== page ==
Sometimes we use that noun to describe a place where criminals, people who have broken the law, go so that the police don't find the. But it can also be used, for example, for a place where someone is hiding, someone is waiting for someone and they don't want to be seen. That's really the meaning here.

Georgina using the verb “to hide out” is talking about the police who don't want you to see them. They hide behind big rocks, or a bend in the road. A “bend” (bend) is a curve where the road turns a little either to the left or to the right. It doesn't continue going straight. That's a bend (bend) in the road. We would also describe it, as I said, as a “curve” (curve). “To let your guard (guard) down” means to relax, to not be worried, to not be cautious, to not worry about what happens or how other people are reacting to you. That's to let your guard down.

We might say that, for example, about a man or a woman on a date. They're nervous about what the other person thinks of them so they don't want to let their guard down. They don't want to be normal, if you will, they don't want to relax.

Georgina is saying that the police “Hide behind rocks, or a bend in the road, and as soon as you let your guard down” – as soon as you relax – “and go over the speed limit,” meaning go too fast, go faster than you're supposed to – “they” – the police – “nab you.” “To nab (nab) someone” is to catch someone. Often, it means to arrest someone when the police come and take someone away. They nab them. But it can also be used, for example, if someone is kidnapping another person, taking that person away and asking the family to give them money in order to get the person back. We might use nab in that respect as well. But it's probably more commonly used in talking about the police.

Angel says, “But you're not exceeding the speed limit.” “To exceed” (exceed) means to go beyond some limit. In this case, we’re talking about the speed limit – the maximum speed that you can drive on a road. Angel says, “In fact, you're driving way under the speed limit.” The use of the word “way” here is as an adverb. It means very much or extremely. It's somewhat informal but it's very common in conversational English. People say, for example, “Oh, this is way too difficult.” This is much too difficult. This is very difficult.

Georgina says, “You can't be too careful,” meaning it's not possible to worry too much because you have to protect yourself. Georgina says, “You never know if those speed guns are accurate.” A “speed gun” is not a regular gun that you would kill someone with. A “speed gun” is also called a radar gun. It's a device that determines how fast a car is driving down the street. Georgina says, “I don't want there to be any doubt that I'm being a law-abiding citizen.” A “law-abiding (abiding) citizen” is a responsible person who follows the laws, who obeys the rules.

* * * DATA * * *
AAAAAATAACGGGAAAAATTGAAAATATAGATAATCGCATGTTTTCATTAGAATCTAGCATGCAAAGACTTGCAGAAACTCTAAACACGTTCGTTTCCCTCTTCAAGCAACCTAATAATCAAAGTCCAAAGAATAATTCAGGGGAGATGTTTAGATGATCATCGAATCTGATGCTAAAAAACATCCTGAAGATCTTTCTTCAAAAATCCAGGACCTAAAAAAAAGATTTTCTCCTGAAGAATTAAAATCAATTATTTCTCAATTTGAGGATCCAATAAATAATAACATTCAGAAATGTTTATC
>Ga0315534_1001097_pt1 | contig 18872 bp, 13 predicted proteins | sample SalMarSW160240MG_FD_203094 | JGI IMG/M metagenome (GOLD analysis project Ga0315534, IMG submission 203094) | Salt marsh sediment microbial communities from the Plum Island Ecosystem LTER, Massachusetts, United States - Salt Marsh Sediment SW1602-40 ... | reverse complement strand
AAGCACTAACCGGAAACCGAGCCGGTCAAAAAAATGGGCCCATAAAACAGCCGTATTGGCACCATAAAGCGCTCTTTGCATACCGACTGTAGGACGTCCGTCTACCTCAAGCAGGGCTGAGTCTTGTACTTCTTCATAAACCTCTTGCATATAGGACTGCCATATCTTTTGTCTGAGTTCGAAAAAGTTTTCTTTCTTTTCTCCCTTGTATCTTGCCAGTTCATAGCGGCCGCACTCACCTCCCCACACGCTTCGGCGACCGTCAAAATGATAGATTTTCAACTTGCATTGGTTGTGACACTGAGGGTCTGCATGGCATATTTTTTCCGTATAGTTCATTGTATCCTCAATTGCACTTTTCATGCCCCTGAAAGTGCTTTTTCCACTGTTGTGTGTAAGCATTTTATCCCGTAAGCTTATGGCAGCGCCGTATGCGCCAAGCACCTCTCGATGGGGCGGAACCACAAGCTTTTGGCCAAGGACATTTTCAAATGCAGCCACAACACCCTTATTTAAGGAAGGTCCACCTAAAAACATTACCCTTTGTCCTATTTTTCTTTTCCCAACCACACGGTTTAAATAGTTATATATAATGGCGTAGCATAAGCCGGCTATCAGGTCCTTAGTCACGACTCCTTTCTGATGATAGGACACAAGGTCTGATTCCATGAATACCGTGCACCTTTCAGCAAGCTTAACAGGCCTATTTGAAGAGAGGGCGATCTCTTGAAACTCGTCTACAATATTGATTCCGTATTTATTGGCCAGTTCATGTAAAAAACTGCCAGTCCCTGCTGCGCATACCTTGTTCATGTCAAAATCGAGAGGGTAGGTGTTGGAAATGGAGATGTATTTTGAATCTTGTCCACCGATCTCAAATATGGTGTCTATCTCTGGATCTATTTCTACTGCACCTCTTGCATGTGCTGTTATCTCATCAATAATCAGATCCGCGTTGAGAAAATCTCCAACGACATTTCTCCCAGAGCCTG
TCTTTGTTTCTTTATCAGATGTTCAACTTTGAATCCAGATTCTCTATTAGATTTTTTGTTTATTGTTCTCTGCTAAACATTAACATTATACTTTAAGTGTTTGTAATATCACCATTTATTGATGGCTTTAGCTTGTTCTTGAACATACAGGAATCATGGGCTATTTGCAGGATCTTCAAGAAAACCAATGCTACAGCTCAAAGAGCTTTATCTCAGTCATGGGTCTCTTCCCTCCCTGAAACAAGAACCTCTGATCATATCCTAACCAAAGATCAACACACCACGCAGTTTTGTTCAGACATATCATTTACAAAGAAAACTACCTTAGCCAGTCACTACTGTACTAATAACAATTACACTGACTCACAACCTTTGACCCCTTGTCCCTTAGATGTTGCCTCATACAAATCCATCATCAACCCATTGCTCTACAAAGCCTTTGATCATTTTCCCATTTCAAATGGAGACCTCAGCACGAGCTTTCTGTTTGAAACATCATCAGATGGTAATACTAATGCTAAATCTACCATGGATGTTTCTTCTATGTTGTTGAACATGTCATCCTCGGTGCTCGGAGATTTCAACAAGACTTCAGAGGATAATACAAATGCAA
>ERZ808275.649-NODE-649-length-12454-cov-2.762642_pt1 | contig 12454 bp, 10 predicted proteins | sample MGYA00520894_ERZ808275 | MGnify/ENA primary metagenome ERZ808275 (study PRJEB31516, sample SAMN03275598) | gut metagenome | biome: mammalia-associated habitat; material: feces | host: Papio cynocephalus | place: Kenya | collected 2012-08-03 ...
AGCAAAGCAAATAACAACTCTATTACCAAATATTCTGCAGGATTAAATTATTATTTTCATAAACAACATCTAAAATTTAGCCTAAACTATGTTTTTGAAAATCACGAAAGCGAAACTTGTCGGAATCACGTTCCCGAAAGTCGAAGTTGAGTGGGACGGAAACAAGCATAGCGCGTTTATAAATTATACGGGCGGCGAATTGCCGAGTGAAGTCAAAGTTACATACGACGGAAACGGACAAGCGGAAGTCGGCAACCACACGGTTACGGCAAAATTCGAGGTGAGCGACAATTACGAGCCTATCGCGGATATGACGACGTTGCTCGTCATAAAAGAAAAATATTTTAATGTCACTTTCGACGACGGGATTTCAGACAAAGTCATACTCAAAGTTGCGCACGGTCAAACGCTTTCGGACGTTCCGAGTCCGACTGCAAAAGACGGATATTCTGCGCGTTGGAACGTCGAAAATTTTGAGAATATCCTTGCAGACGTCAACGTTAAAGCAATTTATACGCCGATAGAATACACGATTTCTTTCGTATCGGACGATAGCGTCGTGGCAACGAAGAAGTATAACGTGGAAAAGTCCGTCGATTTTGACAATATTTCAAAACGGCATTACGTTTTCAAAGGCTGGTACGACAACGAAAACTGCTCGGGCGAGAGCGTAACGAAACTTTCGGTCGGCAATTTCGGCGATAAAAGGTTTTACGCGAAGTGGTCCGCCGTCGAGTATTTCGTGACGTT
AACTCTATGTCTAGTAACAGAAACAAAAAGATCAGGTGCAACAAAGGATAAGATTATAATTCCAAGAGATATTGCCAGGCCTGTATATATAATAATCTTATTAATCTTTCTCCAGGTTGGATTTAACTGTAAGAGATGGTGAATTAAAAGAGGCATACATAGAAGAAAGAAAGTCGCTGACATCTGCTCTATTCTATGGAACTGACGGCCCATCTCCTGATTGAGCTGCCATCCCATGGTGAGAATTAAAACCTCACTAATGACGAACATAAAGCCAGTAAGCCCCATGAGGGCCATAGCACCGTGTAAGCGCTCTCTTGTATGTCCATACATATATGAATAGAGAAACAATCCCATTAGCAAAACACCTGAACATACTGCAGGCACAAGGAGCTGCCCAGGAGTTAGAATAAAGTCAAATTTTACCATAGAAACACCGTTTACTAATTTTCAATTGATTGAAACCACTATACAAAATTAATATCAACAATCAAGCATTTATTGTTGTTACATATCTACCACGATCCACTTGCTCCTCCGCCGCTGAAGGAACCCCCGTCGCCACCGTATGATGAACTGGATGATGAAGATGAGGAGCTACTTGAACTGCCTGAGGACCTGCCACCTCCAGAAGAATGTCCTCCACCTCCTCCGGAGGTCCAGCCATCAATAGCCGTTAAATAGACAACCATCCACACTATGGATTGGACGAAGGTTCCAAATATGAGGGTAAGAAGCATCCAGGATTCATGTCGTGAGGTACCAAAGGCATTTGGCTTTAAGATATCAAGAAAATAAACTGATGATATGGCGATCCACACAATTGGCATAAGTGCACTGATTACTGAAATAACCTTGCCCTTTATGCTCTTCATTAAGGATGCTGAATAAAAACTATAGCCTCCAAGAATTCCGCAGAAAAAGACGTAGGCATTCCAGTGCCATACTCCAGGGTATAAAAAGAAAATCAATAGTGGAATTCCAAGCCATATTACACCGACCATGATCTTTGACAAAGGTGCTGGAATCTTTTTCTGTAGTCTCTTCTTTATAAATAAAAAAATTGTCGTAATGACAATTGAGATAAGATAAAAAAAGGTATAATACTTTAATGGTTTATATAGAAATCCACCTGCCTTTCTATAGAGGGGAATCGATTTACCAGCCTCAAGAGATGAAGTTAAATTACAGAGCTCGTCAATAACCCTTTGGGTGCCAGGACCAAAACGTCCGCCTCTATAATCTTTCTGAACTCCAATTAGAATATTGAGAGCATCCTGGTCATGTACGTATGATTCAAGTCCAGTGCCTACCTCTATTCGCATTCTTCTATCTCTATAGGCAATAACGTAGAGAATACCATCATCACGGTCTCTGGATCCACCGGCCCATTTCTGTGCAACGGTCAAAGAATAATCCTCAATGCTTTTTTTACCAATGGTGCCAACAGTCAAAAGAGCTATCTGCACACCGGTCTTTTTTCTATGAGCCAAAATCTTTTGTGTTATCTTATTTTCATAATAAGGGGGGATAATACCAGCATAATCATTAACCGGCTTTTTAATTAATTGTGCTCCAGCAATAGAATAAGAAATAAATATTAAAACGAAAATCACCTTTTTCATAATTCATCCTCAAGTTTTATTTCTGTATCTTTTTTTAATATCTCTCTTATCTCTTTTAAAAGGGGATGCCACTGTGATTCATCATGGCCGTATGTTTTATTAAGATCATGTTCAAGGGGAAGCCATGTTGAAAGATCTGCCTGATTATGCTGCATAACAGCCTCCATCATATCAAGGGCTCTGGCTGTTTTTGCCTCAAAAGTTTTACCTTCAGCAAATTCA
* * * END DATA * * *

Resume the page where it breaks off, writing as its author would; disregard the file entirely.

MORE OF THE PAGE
Angel says, “But at this space,” – at this speed – “we could get home faster if we walked.” It would be faster to walk than to drive in this car. That's what Angel is saying. Georgina says, “Don't exaggerate.” “To exaggerate,” (exaggerate) means to describe something as being bigger than it really is, or more serious than it really is, to try to make a situation more serious or more dramatic, perhaps, than it really has to be. So, if you say, for example, “It's so hot outside. It's a million degrees out there,” well, of course, it's not actually a million degrees. You're exaggerating. You're using language that makes something seem bigger than it really is. Georgina says, “Don't exaggerate. You might be able to run home faster but not walk.” So Georgina is sort of agreeing with Angel. Yes, she's driving very slowly, but it would not be faster to walk home, although it might be faster to run home.

Now let’s listen to the dialogue this time at a normal speed

Angel: Why are you driving at a snail’s pace?

Georgina: This is an infamous speed trap. I don’t want to get a ticket – again.

Angel: I don’t see any squad cars along the road. Are you sure this is the right stretch of road?

Georgina: I’m sure. Those cops are crafty. They hide out behind big rocks or a bend in the road, and as soon as you let your guard down and go over the speed limit, they nab you.

Angel: But you’re not exceeding the speed limit. In fact, you’re driving way under the speed limit.

Georgina: You can’t be too careful. You never know if those speed guns are accurate, and I don’t want there to be any doubt that I’m being a law-abiding citizen.

Angel: But at this pace, we could get home faster if we walked!

Georgina: Don’t exaggerate. You might be able to run home faster, but not walk.

Our scripts are way better than any other scripts here on the Internet in the world of podcasting. That's because they're written by the wonderful, the only, Dr. Lucy Tse. From Los Angeles, California, I'm Jeff McQuillan. Thank you for listening. Come back and listen to us again right here on ESL Podcast.